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Why Are Interest Rates Rising?

Why Are Interest Rates Rising?

Update: 2020-10-14
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We’ve been hearing for months how interest rates are going down and how the Federal Reserve is going to maintain rates at near zero levels until well into 2022.


That all sounds like good news for real estate investors who are looking to borrow funds at the lowest possible interest rates.


As we’re talked about before, the interest rate charged by the banks is often tied to one of two benchmark rates.


Shorter term loans and variable rate loans are usually tied to a short term benchmark like LIBOR which is the London Interbank Overnight Rate.


Permanent financing is usually tied to the yield on the 10 year US Treasury Bill.


When the Congress enacted legislation back in March to protect the US economy that involved a massive amount of printing of money. The total in new spending was $2.3T dollars. Most of that money was issued in the form of Treasury Notes having a short term of one year or less. As those notes become due, they are being repriced as longer term debt which carries with it a less frequent need for renewal.


Over the past 80 days, the yield on the 10 year treasury has gone from 0.52% to 0.79%. That increase in almost 1/3 of a percentage point translates into interest rates for permanent financing that are 1/3 of a percentage point higher.


There are three scenarios to consider.


1) A Republican sweep of the White House and both chambers of government


2) A split of the chambers of Government. It may not actually matter as much who wins the White House.


3) A Democratic sweep of the White House and both chambers of government.


Let’s look at all three of these scenarios. According to the polls, a Trump victory in the White House is looking less likely. It’s highly unlikely that Republicans would win all three. Whether Joe Biden or Donald Trump is the next President, both will continue printing money. The big question is how much.


The second scenario with a split between the House and the Senate will result in legislative gridlock. We’ve seen that in the past 7 months with no new money being pledged to recover from the pandemic. The level of acrimony between the parties has become the new normal in government.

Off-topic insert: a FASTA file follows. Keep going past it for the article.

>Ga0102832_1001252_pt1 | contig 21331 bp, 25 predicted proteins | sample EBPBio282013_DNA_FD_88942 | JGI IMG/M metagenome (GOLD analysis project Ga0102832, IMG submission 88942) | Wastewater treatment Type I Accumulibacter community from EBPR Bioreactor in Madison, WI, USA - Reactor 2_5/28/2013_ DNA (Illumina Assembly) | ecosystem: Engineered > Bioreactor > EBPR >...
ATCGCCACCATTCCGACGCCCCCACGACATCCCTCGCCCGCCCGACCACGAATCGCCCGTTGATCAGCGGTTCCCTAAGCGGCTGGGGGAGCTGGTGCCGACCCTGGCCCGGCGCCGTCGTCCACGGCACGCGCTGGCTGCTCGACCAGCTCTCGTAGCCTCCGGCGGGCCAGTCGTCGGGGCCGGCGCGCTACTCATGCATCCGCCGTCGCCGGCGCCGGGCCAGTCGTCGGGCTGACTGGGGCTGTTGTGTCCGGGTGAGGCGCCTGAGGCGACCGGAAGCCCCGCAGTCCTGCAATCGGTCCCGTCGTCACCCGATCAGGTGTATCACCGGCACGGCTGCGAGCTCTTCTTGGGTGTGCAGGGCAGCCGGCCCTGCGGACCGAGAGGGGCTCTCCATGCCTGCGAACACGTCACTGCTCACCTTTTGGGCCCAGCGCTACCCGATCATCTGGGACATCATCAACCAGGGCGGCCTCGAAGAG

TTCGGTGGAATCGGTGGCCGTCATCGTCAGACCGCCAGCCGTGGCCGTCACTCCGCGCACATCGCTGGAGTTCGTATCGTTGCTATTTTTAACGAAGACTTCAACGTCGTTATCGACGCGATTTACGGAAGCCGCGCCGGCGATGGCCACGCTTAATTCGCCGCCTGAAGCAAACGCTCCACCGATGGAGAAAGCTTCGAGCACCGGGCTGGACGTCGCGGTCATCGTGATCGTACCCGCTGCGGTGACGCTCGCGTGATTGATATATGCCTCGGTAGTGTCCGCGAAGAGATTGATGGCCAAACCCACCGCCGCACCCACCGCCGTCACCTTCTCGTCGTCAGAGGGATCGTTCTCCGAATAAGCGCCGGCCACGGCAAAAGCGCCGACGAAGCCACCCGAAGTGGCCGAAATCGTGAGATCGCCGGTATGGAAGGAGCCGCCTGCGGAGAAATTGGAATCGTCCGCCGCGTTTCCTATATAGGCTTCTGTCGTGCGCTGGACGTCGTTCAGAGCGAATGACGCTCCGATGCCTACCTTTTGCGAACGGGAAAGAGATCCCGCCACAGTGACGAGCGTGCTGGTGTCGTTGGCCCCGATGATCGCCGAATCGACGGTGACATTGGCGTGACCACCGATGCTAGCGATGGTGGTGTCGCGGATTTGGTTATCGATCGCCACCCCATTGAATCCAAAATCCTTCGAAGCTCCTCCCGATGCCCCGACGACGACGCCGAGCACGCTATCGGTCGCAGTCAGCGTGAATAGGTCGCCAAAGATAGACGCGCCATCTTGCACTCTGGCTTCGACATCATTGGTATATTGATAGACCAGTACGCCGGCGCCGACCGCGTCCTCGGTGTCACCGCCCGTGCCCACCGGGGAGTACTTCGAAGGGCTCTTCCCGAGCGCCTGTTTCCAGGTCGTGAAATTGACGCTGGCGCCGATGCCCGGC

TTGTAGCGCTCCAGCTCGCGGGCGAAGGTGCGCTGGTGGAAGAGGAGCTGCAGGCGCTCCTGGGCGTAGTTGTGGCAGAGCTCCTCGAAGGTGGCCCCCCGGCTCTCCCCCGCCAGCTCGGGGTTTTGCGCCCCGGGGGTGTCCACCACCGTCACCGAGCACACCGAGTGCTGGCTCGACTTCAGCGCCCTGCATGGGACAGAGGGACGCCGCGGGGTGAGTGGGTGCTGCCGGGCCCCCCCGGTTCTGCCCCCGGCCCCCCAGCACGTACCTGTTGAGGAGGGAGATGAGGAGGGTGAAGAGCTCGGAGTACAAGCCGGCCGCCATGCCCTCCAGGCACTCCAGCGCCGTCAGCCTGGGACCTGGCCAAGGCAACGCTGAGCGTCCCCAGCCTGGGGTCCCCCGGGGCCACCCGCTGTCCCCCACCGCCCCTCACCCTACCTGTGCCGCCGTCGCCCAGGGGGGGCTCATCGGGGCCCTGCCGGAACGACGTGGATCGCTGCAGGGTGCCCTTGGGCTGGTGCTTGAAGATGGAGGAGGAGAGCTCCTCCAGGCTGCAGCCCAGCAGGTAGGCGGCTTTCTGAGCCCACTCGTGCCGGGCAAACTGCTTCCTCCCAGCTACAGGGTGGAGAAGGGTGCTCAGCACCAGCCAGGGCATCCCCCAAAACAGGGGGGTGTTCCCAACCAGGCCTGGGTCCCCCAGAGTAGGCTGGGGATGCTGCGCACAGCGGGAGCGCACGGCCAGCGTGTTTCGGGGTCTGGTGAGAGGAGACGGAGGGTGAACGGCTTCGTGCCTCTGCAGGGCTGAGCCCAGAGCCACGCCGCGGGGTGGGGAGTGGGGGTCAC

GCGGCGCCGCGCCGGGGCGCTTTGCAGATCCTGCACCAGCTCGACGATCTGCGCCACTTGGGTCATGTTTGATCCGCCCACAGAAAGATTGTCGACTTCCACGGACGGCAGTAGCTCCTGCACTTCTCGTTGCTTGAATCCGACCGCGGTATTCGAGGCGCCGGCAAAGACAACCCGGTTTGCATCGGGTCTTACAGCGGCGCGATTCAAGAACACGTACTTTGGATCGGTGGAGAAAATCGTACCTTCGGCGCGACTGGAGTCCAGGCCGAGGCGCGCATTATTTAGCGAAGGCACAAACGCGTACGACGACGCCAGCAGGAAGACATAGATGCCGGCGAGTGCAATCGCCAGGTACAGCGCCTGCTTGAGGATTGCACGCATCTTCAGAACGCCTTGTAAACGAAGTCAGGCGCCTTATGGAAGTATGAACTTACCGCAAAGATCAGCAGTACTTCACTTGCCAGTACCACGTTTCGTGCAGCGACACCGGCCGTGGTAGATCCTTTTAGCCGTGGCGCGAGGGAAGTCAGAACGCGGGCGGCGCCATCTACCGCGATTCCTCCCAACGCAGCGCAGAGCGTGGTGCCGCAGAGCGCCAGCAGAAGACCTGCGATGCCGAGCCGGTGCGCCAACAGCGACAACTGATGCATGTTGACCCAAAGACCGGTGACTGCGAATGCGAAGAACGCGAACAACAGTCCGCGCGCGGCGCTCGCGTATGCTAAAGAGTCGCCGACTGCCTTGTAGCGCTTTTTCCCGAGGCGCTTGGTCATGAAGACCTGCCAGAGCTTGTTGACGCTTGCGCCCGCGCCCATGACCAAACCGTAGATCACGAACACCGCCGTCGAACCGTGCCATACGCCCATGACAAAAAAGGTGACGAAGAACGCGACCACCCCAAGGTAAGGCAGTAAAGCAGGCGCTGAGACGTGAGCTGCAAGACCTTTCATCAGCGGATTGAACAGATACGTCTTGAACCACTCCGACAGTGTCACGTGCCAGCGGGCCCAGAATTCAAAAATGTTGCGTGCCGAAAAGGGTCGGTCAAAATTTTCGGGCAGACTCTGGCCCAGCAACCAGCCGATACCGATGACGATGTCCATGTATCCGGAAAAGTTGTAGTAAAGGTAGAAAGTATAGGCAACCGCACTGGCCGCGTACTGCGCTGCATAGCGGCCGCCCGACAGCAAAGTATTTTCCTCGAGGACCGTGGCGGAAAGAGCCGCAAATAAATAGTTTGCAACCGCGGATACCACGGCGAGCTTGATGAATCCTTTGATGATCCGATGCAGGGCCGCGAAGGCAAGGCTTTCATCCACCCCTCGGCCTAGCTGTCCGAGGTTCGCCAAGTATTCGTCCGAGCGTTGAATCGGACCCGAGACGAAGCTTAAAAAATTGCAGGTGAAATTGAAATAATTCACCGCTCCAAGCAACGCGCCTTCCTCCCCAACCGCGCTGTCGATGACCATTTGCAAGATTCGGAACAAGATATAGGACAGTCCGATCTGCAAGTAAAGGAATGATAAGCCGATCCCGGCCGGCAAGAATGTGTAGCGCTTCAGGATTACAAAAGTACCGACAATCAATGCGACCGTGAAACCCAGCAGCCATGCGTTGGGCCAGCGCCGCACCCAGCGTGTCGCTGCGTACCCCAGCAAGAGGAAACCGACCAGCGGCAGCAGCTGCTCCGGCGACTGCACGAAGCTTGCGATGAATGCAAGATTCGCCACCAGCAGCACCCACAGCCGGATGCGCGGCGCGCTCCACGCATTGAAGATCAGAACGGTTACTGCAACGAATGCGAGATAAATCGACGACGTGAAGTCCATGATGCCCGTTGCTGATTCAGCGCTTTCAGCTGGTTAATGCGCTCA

The third case, involving a Democratic sweep of the White House and both chambers  of government has the potential to unleash an unprecedented level of spending. It’s that third scenario that has the markets worried. We are already seeing signs of inflation even though it’s being downplayed by politicians. Inflation is the hidden tax that most people can’t isolate. When a can of tomatoes at the grocery store goes up by $0.50 most people blame the grocery store for the price increase. They rarely put the blame on the Secretary of the Treasury, or the Chairman of the Federal Reserve, or their representative in Congress.


When those trillions of dollars get printed, the debt goes somewhere. So far, the US has been able to export the debt over the past 30 years. China’s central bank and Saudi Arabia have been willing buyers of all that debt. But the willingness of those countries to fund US deficits seems to be evaporating.


For now, we’re in the middle of a global pandemic. All economies are suffering. When asked the question about which currency to buy, there doesn’t seem to be a stronger currency emerging. The Euro is in bad shape, the Yen is hopelessly over-leveraged, and international investors are not about to put their trust in the Chinese Central government.


As we get closer to the election, and even after the election whoever wins we can expect the yield for 10 year Treasuries to go up. You have a small window in which to lock in historically low interest rates. Even if the Fed keeps rates low, I believe Treasury yields will go up, and therefore interest rates for investors.

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Why Are Interest Rates Rising?

Why Are Interest Rates Rising?

Victor Menasce